The recent European Commission cookie law guidelines not only reignited controversy about privacy compliance in Europe and prompted furious debates in the trade press, quality press and tabloids, but also ignited considerable international interest.
This article concentrates on examining the stances which have been taken, their validity and, more importantly, what an enterprise needs to be doing as it turns from merely talking shop to setting and implementing concrete policies on privacy.
What tended to be ignored in the early days of the European Commission's proposals was that the cookies rule was just a small part of a law aimed at safeguarding privacy online and an attempt to protect Internet users from an increasingly aggressive, intrusive and pervasive corporate marketing machine. These are real concerns which have been growing for a number of years and which the European Commission sought to address in its rulings.
It is ironic that the European Commission takes considerable flak for ‘creating’ initiatives when usually it is responding to pressure from below. It was the relative failure of the European Commission's 2003 directive that led to the cookie law.
As international competition begins to heat up and the rapidly emerging markets of India, China and Brazil force companies into become more aggressive in their search for international markets, organisations providing content and obtaining information about users are utilising even more sophisticated and invasive techniques which many people are becoming alarmed about.
The ultimate aim is to protect user privacy to ensure that consent is given for all Internet marketing and a tidal wave of spam is averted. This is a laudable aim and one which should be supported. It should also be pointed out that these are merely a set of proposals—albeit a fairly comprehensive set—of reforms to the EU's 1995 data protection rules to “…strengthen online privacy rights and boost Europe's digital economy,” according to the EU's web site.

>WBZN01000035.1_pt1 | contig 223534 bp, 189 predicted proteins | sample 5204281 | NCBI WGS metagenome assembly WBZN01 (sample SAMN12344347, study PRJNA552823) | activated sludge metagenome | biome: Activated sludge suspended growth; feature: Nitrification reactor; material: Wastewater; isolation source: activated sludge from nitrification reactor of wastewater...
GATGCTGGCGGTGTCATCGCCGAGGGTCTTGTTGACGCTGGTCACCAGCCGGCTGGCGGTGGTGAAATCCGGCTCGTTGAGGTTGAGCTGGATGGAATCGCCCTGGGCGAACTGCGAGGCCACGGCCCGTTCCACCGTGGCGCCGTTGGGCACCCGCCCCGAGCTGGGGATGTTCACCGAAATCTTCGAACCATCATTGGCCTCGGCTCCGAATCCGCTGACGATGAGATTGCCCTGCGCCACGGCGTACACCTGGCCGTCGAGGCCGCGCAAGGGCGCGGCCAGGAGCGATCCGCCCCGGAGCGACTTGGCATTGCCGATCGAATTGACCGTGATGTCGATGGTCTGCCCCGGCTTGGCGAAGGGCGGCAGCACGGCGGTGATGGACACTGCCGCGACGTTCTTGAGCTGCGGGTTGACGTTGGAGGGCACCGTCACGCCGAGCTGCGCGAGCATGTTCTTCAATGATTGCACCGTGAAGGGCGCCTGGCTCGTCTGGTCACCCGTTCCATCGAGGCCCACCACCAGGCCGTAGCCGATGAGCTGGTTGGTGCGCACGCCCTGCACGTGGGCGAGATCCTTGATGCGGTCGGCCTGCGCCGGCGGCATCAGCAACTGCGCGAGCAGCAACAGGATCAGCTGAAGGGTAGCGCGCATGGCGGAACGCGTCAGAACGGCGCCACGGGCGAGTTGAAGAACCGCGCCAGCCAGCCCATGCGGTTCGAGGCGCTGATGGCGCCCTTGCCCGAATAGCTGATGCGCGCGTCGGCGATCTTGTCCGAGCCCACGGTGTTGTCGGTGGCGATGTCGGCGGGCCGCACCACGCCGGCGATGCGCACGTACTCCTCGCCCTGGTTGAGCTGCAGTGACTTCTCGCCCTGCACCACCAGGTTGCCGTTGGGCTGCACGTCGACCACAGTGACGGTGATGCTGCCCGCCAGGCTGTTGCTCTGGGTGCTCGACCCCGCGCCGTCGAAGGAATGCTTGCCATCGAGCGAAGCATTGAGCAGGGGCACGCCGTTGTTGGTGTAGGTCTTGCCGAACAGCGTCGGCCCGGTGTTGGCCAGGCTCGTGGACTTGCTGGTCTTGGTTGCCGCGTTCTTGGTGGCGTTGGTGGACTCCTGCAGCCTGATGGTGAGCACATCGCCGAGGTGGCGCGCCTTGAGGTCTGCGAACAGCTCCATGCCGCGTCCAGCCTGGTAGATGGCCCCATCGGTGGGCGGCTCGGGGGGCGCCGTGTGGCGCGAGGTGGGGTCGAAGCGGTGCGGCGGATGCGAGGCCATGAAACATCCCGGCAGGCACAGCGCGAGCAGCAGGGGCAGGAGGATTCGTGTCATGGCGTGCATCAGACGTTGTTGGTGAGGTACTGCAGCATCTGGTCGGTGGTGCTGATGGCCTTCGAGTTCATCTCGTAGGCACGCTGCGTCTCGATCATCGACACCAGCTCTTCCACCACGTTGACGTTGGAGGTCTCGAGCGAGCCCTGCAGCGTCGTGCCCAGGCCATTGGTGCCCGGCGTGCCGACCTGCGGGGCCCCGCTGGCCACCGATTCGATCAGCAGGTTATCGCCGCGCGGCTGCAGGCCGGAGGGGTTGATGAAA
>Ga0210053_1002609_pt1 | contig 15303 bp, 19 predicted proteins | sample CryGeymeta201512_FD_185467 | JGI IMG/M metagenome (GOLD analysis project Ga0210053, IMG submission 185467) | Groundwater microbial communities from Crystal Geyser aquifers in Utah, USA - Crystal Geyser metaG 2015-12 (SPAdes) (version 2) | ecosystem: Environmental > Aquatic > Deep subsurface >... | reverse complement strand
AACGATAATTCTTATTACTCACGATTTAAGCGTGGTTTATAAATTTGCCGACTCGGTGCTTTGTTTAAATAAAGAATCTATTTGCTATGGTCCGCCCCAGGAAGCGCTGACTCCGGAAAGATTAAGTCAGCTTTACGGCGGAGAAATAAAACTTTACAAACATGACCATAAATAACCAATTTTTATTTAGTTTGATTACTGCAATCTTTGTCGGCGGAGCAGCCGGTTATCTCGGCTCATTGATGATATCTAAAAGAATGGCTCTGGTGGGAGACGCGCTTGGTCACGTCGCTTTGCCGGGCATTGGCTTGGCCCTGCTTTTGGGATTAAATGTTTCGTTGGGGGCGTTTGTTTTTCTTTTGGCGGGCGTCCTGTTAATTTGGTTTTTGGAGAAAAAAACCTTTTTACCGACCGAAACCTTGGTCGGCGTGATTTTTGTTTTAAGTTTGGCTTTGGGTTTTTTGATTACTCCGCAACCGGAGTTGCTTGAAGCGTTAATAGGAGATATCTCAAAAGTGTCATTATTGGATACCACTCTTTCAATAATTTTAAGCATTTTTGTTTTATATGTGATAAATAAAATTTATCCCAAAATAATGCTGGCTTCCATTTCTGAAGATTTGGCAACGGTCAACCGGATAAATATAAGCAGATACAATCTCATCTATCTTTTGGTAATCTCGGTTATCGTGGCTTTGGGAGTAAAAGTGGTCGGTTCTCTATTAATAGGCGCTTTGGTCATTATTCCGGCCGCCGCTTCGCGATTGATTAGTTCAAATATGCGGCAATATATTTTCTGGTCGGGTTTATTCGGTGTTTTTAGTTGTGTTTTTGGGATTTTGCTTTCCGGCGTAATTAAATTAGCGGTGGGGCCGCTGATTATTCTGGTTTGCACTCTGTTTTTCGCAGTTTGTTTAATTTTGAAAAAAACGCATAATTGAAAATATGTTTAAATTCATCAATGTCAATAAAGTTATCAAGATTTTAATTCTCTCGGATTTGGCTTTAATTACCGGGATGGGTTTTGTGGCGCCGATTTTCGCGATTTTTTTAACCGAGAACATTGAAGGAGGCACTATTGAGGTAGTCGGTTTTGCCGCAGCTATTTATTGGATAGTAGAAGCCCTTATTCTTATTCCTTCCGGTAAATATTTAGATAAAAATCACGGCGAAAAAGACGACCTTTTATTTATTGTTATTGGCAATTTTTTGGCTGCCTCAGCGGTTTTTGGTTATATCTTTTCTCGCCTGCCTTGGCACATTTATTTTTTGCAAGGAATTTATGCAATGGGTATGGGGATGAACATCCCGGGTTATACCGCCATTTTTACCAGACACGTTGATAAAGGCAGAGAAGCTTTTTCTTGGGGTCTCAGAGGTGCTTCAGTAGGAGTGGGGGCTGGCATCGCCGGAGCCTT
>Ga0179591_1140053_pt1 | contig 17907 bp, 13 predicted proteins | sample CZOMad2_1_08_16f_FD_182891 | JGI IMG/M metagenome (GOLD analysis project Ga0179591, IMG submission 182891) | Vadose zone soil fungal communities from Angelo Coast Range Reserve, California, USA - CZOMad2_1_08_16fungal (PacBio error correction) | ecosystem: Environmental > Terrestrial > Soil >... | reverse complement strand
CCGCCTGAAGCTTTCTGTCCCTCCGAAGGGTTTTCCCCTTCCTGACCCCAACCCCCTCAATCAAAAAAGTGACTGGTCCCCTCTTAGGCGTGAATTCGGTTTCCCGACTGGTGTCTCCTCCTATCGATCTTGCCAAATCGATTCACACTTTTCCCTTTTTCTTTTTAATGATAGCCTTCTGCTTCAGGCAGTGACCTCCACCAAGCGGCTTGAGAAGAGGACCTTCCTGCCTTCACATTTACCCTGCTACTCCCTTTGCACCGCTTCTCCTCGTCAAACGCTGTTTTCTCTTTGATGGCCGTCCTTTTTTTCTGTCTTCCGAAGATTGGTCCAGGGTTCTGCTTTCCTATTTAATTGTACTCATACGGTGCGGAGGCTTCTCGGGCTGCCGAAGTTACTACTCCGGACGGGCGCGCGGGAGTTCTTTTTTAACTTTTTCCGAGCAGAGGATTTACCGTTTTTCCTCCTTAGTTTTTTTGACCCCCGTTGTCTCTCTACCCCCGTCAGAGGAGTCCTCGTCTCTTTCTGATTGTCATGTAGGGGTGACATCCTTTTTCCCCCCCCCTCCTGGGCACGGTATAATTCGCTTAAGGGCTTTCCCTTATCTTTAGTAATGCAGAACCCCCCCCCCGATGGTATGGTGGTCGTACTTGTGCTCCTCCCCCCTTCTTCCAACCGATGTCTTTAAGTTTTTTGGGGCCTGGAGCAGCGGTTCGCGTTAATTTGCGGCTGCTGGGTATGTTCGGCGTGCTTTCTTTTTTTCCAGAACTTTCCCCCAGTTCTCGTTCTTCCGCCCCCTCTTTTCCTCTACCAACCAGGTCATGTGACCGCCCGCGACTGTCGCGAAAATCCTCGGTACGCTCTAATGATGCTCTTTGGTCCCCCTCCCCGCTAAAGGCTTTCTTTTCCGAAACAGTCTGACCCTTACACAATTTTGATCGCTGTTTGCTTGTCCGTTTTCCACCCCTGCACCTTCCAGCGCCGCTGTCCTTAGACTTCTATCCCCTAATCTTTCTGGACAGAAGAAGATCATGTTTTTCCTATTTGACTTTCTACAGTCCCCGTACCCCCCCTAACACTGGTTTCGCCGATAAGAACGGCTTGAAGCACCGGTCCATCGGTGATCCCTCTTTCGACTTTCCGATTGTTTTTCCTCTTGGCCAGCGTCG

The site adds, “Technological progress and globalisation have profoundly changed the way our data is collected, accessed and used. In addition, the 27 EU Member States have implemented the 1995 rules differently, resulting in divergences in enforcement. A single law will do away with the current fragmentation and costly administrative burdens, leading to savings for businesses of around €2.3 billion a year. The initiative will help reinforce consumer confidence in online services, providing a much needed boost to growth, jobs and innovation in Europe.”
EU Justice Commissioner Viviane Reding, the Commission’s Vice President, said, "Seventeen years ago, less than 1% of Europeans used the Internet. Today, vast amounts of personal data are transferred and exchanged, across continents and around the globe in fractions of seconds. The protection of personal data is a fundamental right for all Europeans, but citizens do not always feel in full control of their personal data."
"My proposals will help build trust in online services because people will be better informed about their rights and in more control of their information. The reform will accomplish this while making life easier and less costly for businesses. A strong, clear and uniform legal framework at EU level will help to unleash the potential of the Digital Single Market and foster economic growth, innovation and job creation," she added.
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